A man is the product of his knowledge, or lack thereof.
Most Americans are ignorant – not stupid or mentally challenged – just ignorant. We lack knowledge. But many of us have begun to awaken, slowly. We have seen one deception after another fall. We have become aware, reluctantly, that institutions that we have been taught to love and revere and which we have trusted have actually deceived us, misled us, despoiled us.
The late Joe Sobran was a columnist with whom I shared a kindred spirit. I can’t recall ever reading anything he wrote with which I disagreed. This morning I read a column of his that I had somehow previously missed – The Reluctant Anarchist. Again, I found myself in agreement with his reasoning. He questioned the ability of the Constitution to restrain the state. Alas, he appears to have been proven correct.
Sobran writes, “… no constitution could restrain the state. Once its monopoly of force was granted legitimacy, constitutional limits became mere fictions it could disregard; nobody could have the legal standing to enforce those limits. The state itself would decide, by force, what the constitution “meant,” steadily ruling in its own favor and increasing its own power. This was true a priori, and American history bore it out.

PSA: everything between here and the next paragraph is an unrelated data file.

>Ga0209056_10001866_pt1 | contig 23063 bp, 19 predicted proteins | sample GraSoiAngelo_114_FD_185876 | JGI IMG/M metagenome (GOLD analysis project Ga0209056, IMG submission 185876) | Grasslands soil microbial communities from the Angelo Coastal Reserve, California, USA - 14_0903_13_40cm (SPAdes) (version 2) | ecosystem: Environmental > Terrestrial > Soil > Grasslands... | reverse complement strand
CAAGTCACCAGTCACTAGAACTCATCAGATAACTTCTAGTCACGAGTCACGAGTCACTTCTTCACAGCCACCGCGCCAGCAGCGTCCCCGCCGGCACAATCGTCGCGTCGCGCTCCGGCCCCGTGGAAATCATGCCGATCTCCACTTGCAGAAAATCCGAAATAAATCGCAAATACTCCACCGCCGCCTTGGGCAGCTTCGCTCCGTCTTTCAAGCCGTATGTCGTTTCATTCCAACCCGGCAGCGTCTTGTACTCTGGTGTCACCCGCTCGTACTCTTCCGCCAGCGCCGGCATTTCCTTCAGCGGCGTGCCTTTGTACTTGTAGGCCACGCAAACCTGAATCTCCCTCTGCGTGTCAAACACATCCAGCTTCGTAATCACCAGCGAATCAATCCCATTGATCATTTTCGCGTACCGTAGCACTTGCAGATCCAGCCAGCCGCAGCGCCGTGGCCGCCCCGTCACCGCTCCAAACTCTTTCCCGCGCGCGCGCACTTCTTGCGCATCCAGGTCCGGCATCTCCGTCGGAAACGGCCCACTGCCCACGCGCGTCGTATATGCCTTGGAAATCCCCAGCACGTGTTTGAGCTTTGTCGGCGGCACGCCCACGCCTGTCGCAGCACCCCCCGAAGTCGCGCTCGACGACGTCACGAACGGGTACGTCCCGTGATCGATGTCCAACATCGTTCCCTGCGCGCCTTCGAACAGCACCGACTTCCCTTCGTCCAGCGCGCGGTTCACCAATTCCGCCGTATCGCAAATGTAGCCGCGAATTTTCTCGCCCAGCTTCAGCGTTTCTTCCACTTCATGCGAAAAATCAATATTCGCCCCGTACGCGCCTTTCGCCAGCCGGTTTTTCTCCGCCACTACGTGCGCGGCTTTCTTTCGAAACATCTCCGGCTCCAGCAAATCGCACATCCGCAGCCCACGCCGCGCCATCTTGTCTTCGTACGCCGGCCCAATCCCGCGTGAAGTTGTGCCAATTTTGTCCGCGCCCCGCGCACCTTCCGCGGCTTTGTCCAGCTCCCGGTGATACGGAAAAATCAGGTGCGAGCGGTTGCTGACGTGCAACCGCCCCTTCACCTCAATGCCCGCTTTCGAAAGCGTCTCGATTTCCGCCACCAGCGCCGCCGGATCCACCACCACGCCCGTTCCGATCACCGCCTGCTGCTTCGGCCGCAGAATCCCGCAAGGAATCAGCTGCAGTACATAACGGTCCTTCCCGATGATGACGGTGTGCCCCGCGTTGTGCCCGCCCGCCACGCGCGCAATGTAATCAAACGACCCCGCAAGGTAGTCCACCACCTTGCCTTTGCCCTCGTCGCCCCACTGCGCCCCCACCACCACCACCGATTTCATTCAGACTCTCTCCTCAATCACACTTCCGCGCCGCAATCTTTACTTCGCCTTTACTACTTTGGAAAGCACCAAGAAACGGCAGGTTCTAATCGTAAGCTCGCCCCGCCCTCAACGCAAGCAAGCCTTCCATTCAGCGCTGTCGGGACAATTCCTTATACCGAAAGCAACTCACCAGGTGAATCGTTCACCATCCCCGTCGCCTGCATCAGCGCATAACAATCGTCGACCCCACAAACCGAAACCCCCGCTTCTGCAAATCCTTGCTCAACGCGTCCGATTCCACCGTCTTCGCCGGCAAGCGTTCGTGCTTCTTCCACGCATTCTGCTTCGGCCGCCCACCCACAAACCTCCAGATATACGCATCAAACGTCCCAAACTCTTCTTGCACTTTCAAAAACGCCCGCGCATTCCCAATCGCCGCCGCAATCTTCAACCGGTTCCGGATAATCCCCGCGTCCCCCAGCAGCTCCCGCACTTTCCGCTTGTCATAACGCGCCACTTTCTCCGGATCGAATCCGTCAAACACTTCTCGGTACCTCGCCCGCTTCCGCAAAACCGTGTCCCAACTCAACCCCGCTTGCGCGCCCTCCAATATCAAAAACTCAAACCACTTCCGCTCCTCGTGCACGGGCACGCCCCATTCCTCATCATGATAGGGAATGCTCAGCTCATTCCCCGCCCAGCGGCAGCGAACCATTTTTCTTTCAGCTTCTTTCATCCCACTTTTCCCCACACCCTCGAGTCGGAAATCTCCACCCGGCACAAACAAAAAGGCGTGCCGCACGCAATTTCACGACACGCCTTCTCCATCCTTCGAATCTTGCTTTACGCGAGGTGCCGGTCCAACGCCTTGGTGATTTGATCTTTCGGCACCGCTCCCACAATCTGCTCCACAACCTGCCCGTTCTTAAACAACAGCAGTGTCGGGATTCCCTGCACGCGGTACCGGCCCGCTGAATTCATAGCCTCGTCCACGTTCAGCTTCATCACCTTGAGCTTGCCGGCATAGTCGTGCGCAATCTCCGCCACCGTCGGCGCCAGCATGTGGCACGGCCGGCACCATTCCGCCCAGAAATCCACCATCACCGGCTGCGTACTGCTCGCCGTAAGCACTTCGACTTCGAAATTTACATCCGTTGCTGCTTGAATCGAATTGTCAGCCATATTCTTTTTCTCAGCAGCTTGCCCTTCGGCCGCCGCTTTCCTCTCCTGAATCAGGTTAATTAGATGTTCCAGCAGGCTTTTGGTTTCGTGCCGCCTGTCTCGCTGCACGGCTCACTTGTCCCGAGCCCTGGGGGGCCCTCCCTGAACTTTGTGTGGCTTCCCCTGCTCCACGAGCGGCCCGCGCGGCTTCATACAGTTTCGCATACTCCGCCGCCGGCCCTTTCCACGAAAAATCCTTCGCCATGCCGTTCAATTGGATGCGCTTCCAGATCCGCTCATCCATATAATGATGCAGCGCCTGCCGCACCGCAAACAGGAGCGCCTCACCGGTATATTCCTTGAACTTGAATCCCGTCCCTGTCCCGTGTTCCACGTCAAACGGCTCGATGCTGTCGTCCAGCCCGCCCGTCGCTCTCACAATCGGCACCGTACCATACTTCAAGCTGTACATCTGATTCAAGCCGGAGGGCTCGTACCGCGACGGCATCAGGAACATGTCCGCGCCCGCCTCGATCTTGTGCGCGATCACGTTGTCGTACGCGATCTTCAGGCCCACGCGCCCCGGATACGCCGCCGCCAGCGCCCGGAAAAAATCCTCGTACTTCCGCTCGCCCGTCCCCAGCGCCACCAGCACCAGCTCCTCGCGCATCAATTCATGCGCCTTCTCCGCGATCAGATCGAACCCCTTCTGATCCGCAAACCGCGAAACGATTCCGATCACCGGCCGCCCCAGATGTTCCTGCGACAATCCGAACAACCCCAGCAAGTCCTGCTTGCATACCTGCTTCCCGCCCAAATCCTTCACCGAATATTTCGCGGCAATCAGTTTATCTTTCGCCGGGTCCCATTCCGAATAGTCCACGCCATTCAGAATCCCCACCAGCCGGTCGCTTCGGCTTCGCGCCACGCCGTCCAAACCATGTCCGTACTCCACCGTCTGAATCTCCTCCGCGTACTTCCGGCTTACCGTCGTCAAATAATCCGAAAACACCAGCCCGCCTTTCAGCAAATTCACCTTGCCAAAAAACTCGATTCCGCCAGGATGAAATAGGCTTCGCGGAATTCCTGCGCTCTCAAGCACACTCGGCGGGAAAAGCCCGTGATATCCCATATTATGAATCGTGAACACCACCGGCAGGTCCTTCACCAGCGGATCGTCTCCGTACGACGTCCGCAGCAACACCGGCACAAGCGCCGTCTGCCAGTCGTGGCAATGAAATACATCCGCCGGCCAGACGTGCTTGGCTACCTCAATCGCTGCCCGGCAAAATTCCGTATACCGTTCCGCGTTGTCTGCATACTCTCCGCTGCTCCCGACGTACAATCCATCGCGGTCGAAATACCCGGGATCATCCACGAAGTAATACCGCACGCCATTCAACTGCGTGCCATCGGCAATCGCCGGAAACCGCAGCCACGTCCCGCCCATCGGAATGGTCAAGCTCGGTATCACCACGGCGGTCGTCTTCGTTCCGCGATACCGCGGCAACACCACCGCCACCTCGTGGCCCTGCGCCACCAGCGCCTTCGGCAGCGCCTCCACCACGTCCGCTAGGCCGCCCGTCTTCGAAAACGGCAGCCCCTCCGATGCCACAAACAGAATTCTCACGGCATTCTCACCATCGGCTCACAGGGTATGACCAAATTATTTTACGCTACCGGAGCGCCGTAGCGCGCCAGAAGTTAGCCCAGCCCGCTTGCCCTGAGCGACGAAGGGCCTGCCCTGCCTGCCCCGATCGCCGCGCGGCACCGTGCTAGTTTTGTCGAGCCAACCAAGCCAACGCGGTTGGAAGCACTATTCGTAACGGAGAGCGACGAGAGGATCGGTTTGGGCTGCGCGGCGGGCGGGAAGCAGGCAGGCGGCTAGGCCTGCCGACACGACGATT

What if the Federal Government grossly violated the Constitution? Could states withdraw from the Union? Lincoln said no. The Union was “indissoluble” unless all the states agreed to dissolve it. As a practical matter, the Civil War settled that. The United States, plural, were really a single enormous state, as witness the new habit of speaking of “it” rather than “them.”
So the people are bound to obey the government even when the rulers betray their oath to uphold the Constitution. The door to escape is barred. Lincoln in effect claimed that it is not our rights but the state that is “unalienable.” And he made it stick by force of arms. No transgression of the Constitution can impair the Union’s inherited legitimacy. Once established on specific and limited terms, the U.S. Government is forever, even if it refuses to abide by those terms.
For me this is anything but a happy conclusion. I miss the serenity of believing I lived under a good government, wisely designed and benevolent in its operation. But, as St. Paul says, there comes a time to put away childish things.”